You have a valid point as illustrated by my mention of open air tests. But before three days what level of infection was happening before I/others visually saw full ferment thus altering those flavor/ aroma principles I mentioned. I am just throwing down a better safe then sorry mantra especially when it comes to mycotoxins or safe foodstuffs in general. The temps have been set in stone via 100’s of years of research which has shown to inhibit these spoilers of any type, why not just take all the advantages you have?[/quote]
Reading you loud and clear. At the end of the day, though, my own experience still leads me to agree with the NB rep in suggesting to the OP that, given good sanitation practices, waiting 24 hours to pitch is not something to be overly concerned with.

Vive la difference! 8)

This sounds good to me. I don’t an on going a week just a day because I need to use some of the work to make a starter to get my old wyeast packs going.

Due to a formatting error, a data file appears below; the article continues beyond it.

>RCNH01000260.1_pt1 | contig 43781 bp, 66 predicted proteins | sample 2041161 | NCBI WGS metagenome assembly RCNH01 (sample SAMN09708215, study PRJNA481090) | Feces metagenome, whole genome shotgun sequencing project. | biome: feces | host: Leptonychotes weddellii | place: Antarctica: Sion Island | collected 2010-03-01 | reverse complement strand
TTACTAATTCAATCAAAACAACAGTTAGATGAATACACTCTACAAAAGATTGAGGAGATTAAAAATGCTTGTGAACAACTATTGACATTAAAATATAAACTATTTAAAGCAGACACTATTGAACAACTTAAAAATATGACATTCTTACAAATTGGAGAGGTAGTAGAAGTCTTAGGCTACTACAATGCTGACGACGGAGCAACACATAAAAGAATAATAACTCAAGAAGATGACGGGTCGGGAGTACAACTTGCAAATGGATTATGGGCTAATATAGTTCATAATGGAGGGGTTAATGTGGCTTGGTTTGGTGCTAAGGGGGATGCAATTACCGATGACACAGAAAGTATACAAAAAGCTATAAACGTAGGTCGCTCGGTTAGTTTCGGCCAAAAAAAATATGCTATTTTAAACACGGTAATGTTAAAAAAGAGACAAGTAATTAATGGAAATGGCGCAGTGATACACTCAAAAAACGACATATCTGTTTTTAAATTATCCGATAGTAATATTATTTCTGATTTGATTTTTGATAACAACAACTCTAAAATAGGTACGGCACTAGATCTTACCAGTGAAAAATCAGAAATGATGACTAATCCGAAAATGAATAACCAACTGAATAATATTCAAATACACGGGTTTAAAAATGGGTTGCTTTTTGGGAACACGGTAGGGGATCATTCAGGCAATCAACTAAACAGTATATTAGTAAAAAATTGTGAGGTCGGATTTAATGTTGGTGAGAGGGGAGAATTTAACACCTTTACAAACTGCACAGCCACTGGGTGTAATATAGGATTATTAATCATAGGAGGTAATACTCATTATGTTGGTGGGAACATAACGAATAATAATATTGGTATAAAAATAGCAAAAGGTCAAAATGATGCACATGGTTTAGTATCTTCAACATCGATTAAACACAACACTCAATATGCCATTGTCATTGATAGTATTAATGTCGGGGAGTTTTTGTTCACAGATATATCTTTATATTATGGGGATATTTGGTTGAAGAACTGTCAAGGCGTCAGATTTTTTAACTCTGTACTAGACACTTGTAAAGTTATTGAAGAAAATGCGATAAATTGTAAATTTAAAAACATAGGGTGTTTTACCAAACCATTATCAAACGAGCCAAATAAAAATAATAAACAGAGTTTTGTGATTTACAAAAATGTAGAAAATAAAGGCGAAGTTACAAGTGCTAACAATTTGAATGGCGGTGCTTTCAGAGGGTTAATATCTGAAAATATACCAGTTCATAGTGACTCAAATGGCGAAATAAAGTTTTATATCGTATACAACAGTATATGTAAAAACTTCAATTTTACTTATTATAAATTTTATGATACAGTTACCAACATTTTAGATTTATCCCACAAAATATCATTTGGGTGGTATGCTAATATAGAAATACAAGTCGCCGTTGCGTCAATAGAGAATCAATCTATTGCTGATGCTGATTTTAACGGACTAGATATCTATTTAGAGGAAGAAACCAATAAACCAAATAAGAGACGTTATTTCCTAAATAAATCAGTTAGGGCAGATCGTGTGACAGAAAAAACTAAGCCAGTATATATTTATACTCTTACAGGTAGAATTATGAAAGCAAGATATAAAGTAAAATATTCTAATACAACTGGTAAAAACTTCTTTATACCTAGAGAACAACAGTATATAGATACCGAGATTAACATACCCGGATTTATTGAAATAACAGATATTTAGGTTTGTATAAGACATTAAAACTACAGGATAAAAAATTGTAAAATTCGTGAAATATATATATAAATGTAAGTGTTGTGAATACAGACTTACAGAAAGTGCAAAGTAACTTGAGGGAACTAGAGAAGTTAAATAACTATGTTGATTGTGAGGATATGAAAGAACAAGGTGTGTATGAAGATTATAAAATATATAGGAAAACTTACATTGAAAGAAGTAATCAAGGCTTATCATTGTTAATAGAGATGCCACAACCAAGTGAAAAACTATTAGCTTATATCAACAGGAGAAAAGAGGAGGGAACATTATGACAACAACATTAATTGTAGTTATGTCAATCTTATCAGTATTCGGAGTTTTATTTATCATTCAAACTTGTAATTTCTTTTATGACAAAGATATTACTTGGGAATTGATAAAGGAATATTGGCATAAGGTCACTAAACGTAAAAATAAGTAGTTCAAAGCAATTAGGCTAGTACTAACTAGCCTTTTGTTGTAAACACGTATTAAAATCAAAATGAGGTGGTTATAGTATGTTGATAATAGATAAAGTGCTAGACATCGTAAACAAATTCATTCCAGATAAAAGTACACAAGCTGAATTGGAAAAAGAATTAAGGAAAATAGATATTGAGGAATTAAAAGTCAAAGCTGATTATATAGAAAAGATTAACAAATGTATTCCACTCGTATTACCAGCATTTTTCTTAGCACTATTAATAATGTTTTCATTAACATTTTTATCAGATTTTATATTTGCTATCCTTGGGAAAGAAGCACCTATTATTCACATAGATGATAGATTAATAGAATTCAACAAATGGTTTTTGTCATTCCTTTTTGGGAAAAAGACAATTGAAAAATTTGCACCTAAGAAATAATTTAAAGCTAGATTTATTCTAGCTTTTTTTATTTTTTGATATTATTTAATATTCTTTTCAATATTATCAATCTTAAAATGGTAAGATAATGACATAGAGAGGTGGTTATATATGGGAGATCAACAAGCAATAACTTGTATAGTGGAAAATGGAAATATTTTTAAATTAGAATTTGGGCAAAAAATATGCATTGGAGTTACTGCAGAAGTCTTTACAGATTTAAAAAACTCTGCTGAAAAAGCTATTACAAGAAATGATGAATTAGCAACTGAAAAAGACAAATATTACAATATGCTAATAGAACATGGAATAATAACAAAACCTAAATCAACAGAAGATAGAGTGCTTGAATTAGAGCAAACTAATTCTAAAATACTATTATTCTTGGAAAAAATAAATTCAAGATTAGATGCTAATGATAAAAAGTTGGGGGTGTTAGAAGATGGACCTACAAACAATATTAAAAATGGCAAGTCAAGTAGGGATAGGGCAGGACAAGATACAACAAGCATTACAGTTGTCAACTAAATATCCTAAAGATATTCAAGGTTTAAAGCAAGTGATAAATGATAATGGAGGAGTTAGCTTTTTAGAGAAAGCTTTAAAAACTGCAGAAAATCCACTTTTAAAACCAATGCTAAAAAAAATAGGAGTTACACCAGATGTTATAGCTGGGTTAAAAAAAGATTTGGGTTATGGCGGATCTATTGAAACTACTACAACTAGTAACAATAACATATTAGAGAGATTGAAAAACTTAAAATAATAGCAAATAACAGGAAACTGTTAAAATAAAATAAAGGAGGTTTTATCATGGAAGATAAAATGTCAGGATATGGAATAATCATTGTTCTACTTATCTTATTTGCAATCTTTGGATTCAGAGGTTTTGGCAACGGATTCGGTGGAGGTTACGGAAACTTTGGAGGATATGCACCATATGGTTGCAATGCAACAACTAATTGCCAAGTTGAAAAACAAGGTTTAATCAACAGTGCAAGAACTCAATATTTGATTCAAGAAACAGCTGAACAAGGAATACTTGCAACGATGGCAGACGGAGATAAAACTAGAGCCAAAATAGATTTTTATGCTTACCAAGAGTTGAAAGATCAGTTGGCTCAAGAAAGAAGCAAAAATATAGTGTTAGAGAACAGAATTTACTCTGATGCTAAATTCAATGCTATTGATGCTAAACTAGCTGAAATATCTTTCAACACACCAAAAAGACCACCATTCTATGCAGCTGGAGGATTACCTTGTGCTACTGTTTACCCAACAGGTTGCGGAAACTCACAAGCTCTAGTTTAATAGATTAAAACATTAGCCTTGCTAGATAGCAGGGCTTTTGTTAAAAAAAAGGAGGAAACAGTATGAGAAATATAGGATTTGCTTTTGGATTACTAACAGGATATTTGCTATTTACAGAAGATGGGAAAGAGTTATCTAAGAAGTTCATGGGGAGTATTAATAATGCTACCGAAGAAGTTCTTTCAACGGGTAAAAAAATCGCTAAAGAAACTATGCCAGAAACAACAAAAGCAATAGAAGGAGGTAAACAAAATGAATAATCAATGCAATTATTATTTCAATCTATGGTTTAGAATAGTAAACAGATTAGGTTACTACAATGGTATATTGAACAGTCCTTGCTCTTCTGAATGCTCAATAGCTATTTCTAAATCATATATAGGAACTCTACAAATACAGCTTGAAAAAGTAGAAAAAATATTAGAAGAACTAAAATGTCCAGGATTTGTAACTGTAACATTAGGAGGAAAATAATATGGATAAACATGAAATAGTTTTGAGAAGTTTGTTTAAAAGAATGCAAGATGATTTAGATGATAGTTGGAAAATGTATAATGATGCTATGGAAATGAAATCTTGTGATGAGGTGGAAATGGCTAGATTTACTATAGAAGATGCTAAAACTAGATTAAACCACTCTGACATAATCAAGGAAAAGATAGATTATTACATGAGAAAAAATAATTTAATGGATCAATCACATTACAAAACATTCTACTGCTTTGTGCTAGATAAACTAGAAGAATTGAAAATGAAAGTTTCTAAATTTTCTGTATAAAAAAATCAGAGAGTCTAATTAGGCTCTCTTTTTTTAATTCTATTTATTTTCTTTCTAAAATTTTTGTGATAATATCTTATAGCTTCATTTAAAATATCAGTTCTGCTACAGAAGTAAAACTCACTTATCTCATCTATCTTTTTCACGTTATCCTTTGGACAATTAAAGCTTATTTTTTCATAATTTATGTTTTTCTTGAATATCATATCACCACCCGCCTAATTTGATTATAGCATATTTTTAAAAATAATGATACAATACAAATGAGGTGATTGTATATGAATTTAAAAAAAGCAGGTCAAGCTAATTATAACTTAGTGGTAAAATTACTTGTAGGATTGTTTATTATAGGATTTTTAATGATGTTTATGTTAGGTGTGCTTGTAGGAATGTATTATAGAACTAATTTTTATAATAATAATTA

[quote=“Dan S”] waiting 24 hours to pitch is not something to be overly concerned with.

Vive la difference! 8) [/quote]

Here I made a slight change to a proclamation in your statement and the advise you advocate just so that we are clear.

I advocate adhesion to food safety standards followed the world over as wort is a perfect medium for gram positive/negative bacteria, molds other etc… will swarm to a wort as its perfect for their needs and yourself and some dude at a LHBS suggest winging it as its non critical. Gotcha loud and clear. Maybe 1000’s of years after all of our descendants are gone and buried, a future populace of homebrewers will find a middle ground. :stuck_out_tongue:
EDIT… OK, OK, OK 24 hours is not going to forsure, absolutely ruin the beer, but it may get slightly tainted… :expressionless: I will leave that aspect alone with that being said.